SHOE DOG by Phil Knight
Updated: Apr 10, 2020
Nike's Brilliant Beginnings
The first time I ever felt the soaring exhalation of finishing a race, I was wearing a pair of beloved Nikes. I cannot credit those shoes for the pure determination it took to run those 13.1 miles across the bridges of Pittsburgh, but I can say it was the same spirit that led Phil Knight to the creation of his beloved company.
As a runner, I have been a fan of Nike for a long time, and after reading Phil Knight's memoir Shoe Dog, my respect for its humble origins has grown tremendously.
Shoe Dog begins with the story of the discovery of a dream — what Knight lovingly calls his "Crazy Idea" — and continues with the detail and imagery worthy of a master novelist. In his memoir, Knight grants his reader the inspiring tale of his rags-to-riches journey — from flying to Japan in 1962, completely on a whim, completely in debt to his father's pocket-sized loan, to going public in 1976 and learning his worth exceeded 17 million. But, what's inspiring to the reader isn't the "riches" part of his story but the heart behind the journey.
Perhaps my favorite paragraph in his entire recollection describes Nike not as the pursuit of a successful business model but simply as the unrelenting pursuit of a dream. Knight reflects, "It seems wrong to call it 'business.' It seems wrong to throw all those hectic days and sleepless nights, all those magnificent triumphs and desperate struggles, under that bland, generic banner: business. What we were doing felt like so much more... For some, I realize, business is the all-out pursuit of profits, period, full stop, but for us business was no more about making money than being human is about making blood... that day-to-day business of the human body isn' tour mission as human beings. It's a basic process that enables our higher aims, and life always strives to transcend the basic process of living" (Shoe Dog, Knight, pages 352-353).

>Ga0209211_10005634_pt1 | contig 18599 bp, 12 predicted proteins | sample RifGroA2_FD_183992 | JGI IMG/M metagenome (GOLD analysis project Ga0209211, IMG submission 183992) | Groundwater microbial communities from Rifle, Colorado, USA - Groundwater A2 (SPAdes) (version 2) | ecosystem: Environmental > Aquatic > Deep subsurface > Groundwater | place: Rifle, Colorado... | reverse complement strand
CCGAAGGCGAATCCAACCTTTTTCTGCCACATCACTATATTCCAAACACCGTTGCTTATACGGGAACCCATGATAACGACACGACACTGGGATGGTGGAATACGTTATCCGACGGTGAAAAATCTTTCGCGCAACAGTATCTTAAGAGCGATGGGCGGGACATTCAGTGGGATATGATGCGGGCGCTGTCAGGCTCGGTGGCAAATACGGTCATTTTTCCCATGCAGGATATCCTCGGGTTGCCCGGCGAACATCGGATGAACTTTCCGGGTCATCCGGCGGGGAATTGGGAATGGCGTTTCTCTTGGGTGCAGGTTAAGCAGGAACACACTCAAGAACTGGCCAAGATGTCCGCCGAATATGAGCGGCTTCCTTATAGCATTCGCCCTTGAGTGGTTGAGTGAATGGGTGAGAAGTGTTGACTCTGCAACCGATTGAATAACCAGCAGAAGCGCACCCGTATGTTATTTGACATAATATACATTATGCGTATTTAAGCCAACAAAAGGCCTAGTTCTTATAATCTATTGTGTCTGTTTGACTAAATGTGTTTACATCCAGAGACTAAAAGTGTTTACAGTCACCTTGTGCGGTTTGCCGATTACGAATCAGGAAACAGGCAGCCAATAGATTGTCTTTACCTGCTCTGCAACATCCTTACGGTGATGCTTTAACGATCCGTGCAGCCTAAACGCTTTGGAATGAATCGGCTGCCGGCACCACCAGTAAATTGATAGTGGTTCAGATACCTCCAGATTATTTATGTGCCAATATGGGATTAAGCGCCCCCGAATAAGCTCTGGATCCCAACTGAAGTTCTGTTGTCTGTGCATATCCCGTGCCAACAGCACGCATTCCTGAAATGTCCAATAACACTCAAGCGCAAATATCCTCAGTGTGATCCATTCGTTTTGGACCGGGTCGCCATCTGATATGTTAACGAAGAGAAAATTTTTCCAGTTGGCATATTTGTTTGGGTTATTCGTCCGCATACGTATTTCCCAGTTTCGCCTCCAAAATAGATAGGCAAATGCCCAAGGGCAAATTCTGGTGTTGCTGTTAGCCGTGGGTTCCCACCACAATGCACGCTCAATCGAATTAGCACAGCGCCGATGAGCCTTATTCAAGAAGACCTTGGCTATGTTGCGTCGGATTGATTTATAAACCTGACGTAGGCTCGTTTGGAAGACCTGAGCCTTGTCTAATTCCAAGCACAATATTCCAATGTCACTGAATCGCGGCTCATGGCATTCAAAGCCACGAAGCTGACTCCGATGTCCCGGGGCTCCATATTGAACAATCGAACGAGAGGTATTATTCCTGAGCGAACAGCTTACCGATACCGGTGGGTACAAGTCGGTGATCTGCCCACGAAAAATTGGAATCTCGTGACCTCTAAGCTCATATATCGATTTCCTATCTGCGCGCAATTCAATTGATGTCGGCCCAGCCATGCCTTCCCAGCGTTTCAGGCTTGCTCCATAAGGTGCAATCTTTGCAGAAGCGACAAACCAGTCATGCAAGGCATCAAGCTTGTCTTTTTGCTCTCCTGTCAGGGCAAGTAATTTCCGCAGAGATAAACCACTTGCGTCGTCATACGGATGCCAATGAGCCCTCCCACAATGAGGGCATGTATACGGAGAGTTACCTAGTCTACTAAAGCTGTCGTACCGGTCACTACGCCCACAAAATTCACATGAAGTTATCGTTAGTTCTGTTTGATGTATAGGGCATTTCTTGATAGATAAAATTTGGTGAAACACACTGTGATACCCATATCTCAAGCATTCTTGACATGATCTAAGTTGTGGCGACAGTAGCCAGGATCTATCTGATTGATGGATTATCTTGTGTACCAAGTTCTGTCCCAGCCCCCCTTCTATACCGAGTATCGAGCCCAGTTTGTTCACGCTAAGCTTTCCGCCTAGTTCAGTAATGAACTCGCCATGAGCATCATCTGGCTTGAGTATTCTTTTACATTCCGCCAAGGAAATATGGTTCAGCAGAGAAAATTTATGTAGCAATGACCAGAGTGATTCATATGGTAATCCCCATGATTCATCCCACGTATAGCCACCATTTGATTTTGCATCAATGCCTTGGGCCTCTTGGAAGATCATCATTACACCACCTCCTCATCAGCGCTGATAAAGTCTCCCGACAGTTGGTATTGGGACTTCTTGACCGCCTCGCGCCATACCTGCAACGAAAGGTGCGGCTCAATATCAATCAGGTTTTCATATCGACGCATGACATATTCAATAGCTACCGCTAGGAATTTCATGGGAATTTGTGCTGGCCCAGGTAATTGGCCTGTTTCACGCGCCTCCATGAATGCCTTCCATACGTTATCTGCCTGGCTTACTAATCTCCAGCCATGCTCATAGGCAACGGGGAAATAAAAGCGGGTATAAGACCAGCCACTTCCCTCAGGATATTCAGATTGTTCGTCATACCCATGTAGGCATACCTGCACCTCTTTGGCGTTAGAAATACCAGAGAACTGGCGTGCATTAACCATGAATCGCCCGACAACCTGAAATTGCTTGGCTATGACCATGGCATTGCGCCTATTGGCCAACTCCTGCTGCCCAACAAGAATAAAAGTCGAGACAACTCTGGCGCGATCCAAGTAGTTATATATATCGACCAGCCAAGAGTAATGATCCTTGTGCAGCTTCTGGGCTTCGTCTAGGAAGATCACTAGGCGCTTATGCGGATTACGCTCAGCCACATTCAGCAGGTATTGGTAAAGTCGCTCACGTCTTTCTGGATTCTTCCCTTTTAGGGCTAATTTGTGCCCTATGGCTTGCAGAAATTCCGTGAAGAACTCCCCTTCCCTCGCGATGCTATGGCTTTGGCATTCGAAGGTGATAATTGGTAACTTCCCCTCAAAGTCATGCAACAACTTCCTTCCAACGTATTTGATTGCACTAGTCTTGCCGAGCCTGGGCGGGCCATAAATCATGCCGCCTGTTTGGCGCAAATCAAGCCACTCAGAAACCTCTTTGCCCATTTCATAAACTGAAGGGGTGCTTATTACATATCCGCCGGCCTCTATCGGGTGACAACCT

This, I believe, is the essence of Shoe Dog, and despite my inability to follow every single term or recantation of business lingo and progression, this is what kept me opening this book day after day.
Shoe Dog is a treat to the mind and heart; it comes highly recommended even if you have never laced up a pair of Nike shoes.
Genre – Phil Knight's (co-founder of Nike) inspiring memoir on not only the establishment of a multi-billion dollar company but the true heart and essence of following one's passion to pursue a goal.
Liked – Beautifully written and easily devourable. Not just about the logistics of building a business but about the unique and unlikely cast of characters, events, and big heart that blossomed along the way.
Disliked – The sales language and lingo lost me at times. The book slows a bit in the middle as Knight recalls the details of each business transaction and mishap but remains a brilliantly written memoir throughout.